Australia: Between a rock and a gastropod


There is nothing like watching a bunch of adults trawling rock pools with the curiosity and unalloyed pleasure of children. We are on Putty Beach in Bouddi National Park on the Central Coast of New South Wales, north of Sydney and south of Gosford. At our backs and further up the rock platform are the sun-fired honey swirls and rust-red striations of weathered sandstone that winds around the coastal cliffs. Directly in front, drifting in and out of a salty mist, is the hammerhead shape of Barrenjoey Headland on Sydney’s northern tip. Around the coast to our right is the mouth of the Hawkesbury River.

A group of us are here for the weekend and have pitched our tents at the 18-site camping area. It’s early Friday evening and it’s rush hour: campers arrive, picnickers unpack and fitness fanatics race along the coastal track to Maitland Bay. Twenty locals are having a candle-lit dinner in the picnic area, while above us, in the Central Coast suburb of Killcare, homes sit on the escarpment like a row of expensive teeth.

At twilight, a group of us take a walk along the sandstone platform at the eastern end of the beach. Even in fading light we are captivated by the textures of sandstone laterite, weathered over millions of years into waves, swirls, blocks and honeycomb-like states – it looks like an oven full of sunken pies or what geologists call a tessellated pavement. The sandstone formations have a gastronomic effect on our group: in the shapes we see, and almost taste, is forbidden, fattening food.

Early next morning, a man stands on the edge of the same sandstone platform gazing south to the fog-filled mouth of the Hawkesbury River, rocking slightly like a wavering statue. Higher on the platform, a woman has found a natural sandstone seat and is meditating.

At low tide, Newcastle ecologist John Simpson leads us across the sand, describing the 35 or so organisms that provide the food maintaining Putty Beach’s ecology. He tells us many beaches have lost these multi-level food creators through what he calls “beach grooming” by local councils to get rid of cigarette butts and syringes. Ironically, years ago, Putty Beach lost quite a bit of its facade through sand mining to make lime.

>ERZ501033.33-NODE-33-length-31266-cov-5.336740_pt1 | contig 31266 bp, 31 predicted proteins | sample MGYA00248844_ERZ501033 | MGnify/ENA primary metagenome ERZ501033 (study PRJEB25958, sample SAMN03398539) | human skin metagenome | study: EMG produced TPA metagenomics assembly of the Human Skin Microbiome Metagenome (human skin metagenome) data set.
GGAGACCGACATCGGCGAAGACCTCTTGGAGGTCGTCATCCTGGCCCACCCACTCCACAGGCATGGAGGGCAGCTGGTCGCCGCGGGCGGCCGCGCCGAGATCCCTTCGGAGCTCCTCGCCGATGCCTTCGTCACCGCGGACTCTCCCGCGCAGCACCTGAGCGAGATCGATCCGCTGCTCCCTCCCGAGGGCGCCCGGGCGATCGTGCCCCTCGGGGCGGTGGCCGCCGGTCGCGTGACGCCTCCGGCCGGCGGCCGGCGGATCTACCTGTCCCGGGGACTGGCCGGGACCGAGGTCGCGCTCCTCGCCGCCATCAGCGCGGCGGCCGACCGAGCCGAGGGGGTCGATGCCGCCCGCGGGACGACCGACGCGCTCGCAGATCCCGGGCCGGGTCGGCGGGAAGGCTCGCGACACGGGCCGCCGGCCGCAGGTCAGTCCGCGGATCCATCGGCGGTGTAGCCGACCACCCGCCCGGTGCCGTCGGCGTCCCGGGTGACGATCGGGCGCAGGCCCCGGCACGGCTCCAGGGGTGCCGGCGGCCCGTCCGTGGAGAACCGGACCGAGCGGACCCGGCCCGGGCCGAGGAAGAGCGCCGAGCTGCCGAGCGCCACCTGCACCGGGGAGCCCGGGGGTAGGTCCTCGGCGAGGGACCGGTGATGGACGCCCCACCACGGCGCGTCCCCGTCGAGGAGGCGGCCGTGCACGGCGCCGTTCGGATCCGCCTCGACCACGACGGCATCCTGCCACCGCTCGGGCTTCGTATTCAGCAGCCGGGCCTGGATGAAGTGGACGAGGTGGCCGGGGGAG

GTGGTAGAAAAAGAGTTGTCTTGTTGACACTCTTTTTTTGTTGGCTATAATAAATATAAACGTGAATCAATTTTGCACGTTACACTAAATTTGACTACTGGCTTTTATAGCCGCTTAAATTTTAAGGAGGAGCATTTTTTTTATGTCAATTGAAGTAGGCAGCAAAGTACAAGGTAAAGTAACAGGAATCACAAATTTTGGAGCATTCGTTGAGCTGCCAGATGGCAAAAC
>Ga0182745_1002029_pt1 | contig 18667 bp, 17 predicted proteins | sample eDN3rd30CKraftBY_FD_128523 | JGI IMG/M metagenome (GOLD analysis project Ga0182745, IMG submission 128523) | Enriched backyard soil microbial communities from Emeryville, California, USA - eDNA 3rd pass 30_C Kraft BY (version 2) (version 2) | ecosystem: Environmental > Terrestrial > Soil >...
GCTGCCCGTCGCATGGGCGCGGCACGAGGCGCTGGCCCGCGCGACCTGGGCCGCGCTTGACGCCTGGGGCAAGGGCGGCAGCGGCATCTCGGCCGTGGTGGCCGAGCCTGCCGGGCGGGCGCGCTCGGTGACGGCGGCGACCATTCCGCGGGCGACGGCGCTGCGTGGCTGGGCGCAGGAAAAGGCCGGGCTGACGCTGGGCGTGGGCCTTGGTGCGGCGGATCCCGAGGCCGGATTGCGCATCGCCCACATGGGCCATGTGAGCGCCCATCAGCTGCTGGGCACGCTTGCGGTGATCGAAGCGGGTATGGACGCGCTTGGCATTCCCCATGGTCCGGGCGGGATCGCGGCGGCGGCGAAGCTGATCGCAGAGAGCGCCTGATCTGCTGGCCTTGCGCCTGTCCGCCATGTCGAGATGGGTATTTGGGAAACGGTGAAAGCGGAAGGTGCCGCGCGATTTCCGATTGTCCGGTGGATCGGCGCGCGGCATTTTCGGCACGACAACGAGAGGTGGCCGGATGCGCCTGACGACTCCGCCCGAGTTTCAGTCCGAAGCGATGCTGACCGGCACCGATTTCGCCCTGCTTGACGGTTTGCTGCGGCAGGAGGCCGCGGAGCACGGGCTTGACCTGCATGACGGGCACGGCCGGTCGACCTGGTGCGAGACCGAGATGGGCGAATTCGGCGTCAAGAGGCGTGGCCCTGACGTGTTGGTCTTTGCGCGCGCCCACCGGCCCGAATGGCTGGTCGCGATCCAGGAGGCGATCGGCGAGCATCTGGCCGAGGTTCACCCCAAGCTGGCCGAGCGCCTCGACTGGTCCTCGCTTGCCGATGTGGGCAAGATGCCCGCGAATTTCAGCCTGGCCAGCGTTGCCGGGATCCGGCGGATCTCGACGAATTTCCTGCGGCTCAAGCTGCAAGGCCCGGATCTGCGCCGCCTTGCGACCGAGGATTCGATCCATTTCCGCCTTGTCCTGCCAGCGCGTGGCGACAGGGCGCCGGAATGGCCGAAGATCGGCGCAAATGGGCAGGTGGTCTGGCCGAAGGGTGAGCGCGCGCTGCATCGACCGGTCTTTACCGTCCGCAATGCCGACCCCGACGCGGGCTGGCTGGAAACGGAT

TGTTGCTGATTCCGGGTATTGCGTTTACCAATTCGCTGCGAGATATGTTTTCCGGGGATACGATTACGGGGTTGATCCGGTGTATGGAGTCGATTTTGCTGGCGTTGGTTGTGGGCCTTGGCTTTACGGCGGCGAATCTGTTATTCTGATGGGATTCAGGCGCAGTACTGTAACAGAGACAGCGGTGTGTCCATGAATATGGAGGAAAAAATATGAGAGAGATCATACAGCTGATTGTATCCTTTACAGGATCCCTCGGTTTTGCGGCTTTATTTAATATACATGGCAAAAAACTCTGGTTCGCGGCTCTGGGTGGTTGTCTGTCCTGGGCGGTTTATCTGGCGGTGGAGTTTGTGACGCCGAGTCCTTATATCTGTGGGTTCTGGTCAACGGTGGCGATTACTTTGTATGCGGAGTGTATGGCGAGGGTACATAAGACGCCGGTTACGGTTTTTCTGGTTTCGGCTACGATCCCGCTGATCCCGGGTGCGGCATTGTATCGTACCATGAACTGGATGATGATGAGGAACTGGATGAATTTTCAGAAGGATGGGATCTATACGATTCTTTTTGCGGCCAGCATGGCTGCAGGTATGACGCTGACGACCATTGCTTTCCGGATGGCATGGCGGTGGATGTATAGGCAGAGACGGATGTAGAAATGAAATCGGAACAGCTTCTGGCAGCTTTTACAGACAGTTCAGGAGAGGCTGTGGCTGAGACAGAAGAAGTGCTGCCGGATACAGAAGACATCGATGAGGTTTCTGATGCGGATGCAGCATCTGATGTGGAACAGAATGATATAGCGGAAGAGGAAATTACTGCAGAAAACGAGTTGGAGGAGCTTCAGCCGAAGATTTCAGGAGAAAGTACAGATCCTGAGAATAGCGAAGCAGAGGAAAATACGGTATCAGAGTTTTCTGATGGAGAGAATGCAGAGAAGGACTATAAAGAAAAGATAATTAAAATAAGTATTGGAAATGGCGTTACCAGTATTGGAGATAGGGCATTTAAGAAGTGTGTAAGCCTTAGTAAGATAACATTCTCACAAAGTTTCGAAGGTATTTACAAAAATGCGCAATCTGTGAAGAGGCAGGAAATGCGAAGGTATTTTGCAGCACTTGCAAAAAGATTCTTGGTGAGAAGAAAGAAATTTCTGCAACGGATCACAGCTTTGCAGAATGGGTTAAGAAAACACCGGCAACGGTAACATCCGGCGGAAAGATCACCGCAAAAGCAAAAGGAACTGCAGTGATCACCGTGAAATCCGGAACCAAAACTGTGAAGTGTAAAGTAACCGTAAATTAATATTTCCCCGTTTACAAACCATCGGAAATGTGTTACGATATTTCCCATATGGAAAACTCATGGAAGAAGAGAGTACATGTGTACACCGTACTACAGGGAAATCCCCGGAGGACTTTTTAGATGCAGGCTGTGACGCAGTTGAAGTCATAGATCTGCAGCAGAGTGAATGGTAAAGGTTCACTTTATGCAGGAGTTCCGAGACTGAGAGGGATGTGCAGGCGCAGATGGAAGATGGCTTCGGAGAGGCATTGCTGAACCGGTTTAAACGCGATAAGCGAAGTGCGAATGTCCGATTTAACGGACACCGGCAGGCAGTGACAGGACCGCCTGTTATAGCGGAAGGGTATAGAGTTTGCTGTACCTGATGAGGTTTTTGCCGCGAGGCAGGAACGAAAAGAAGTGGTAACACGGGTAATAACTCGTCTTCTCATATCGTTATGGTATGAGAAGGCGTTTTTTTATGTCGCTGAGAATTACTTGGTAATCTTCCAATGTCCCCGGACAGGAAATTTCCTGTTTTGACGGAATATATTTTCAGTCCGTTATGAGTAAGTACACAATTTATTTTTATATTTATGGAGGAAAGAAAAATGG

We slide into the knee-deep ends of rock pools, filled as they are with gastropods grazing on algae and predators moving in on the grazers. Who would have believed a quiet rock pool could be such an evolutionary hotbed? Spurred on by this enthusiastic ecologist, we are nursing an elephant slug, one of the many gastropods that live at the base of the marine food chain. It’s an oval shell-shaped grazer with soft horns, whose black, gel-like surrounding mantle secretes a new shell.

I discover the rock-hugging limpet is a single-shell mollusc (a gastropod and hermaphrodite to boot) that opens its mouth and collects the nutrients that flood over in every wave. What a life; no wonder it doesn’t move outside its square-metre territorial boundary. Nearby is a rock covered in barnacles and a predatory snail, the black-striped mulberry whelk, feasting unobtrusively on top.

Back at camp, we lunch on organisms further up the food chain and then bus to Maitland Bay for some high-tide snorkelling. Rain threatens and the waters are murky. A wobbegong shark is the main attraction – we spot it floating above a large patch of brilliant green sea grasses just off the beach.

Maitland Bay is the centrepiece of the 300-hectare marine extension to Bouddi National Park, one of the first in NSW where all marine life is protected. Although the diehard fishermen we saw on the beach haven’t quite accepted this.

Four of us walk back to Putty Beach; two are Aboriginal women who point out the local flowers – native fuschia, flannel flowers and the delicate pink Philotheca salsolifolia. It’s an ambling coastal walk through woodland, heath and more sandstone sculpture.

The track includes a boardwalk between Gerrin Point and Putty Beach. The views of Broken Bay are astonishing.

The northern foreshore below us is the graveyard of several ships from the earliest days of the Port Jackson colony.

For this small slice of heaven we can thank Sydney solicitor Marie Byles who, back in the 1920s, saw the natural park values of this place and got the Federation Of Bushwalking Clubs behind her to lobby state authorities for a public recreation area.

That night it’s a downpour – a wet end to a great day. Rain doesn’t stop the kids in the camping ground entertaining themselves. It’s that kind of place – easy to camp, walk, snorkel, swim, surf or just hang about and dream. The marine extension of the park is a special feature of this small gem, a remnant area of the original natural landscape. Long may the gastropods graze.

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